The Ninth Circuit also held that Debtor failed to state a claim for reporting multiple charge offs of the same debt.  The court reasoned that, in fact, the debts had been charged off, it is “indisputable “that debt can only be charged off once, and that the Debtor failed to plead harm with precision.

However, the Ninth Circuit found that the District Court erred in dismissing claims related to the defendants’ failure to report positive payments made during bankruptcy and prior to discharge.  The Ninth Circuit reasoned that Debtor made those payments before the plan “provided for” the debts.  The court also held that the District Court erred in dismissing Debtor’s claims for inconsistent bankruptcy filing dates, as they could reasonably cause readers of the reports to conclude multiple bankruptcy cases had been filed.

Author’s Commentary

This case is best understood after reference to the lower District Court decision and the Bankruptcy Court case docket.  In this case, Debtor had relatively little unsecured debt.  Debtor filed for relief on June 30, 2016 and confirmed a Chapter 13 Plan on February 15, 2017.  Debtor objected to some claims, resulting in disallowance of some unsecured claims for various reasons. The remaining unsecured claims, including a priority tax claim, were paid by June of 2017.  The Chapter 13 Trustee then filed a final report indicating all debts, other than the car loans, had been paid and the Debtor received a discharge on July 14, 2017.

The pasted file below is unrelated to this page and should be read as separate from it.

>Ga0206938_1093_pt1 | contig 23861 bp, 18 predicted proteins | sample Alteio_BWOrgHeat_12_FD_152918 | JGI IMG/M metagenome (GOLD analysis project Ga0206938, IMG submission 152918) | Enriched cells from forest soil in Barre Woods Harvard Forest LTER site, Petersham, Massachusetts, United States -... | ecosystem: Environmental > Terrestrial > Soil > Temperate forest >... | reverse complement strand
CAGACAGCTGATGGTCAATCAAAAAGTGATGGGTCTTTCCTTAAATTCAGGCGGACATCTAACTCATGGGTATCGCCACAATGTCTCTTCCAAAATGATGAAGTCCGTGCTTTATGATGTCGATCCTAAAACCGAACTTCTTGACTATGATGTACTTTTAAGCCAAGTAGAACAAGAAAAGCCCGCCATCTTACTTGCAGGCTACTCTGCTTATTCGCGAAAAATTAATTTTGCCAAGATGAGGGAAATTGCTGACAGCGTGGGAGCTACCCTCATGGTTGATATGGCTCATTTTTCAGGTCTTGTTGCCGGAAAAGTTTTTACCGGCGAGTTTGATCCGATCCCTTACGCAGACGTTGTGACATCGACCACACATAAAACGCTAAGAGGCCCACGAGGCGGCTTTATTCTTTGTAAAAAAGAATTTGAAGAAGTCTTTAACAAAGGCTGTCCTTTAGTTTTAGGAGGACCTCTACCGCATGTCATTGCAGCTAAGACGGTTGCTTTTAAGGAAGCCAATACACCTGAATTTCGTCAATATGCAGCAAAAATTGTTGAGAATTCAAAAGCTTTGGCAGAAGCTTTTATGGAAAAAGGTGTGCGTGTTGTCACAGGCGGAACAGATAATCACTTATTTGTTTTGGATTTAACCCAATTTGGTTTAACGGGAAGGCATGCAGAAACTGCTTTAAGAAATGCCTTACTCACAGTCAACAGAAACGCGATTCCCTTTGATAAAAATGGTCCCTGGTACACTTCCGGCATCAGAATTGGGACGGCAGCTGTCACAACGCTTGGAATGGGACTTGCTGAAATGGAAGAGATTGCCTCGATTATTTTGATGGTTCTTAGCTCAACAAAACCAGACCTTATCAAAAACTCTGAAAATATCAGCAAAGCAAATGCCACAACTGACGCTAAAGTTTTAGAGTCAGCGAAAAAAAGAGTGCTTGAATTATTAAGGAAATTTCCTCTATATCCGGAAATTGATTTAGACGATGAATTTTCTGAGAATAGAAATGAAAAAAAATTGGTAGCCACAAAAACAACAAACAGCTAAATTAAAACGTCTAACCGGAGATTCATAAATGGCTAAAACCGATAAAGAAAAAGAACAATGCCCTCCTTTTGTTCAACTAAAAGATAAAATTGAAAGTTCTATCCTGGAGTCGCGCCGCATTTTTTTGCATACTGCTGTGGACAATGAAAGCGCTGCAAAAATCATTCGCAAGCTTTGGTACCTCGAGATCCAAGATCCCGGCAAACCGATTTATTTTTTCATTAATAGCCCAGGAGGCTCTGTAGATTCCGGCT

The multiple orders in the Chapter 13 case, including the order disallowing claims, the order confirming the plan, and the discharge order caused the CRAs to make multiple reports – which, according to the Ninth Circuit – were potentially confusing and could be interpreted as multiple bankruptcy filings.  After discharge, however, even though Debtor continued making post-petition payments on the secured car loans, the discharge of personal liability on the debts extinguished the defendants’ obligation to report the positive payments.

Although the Ninth Circuit implies that Debtor may have been able to plead a claim for failure to report post-discharge payments, it is unlikely that claim would have succeeded.  This is an example of one of the most frequently misunderstood concepts in consumer bankruptcy cases: the difference between discharge of personal liability or recourse and the satisfaction of a lien. A lien in property is not discharged or satisfied except by payment, whereas personal liability or the lender’s recourse beyond the collateral is eliminated by the bankruptcy discharge.  In this case, the discharge extinguished both the personal obligation of the Debtor to make car payments and the obligation of the creditors and CRAs to report those payments – even though the lien remained until it was paid in full.  There is partial vindication for debtors here – they, at least, are entitled to receive positive credit reporting on their payments until discharge.

These materials were authored by William E. Winfield of Nelson Comis Kettle & Kinney LLP.  Editorial contributions were made by Maggie E. Schroedter of Higgs Fletcher & Mack.

[1] This disposition is not appropriate for publication and is not precedent except as provided by Ninth Circuit Rule 36-3.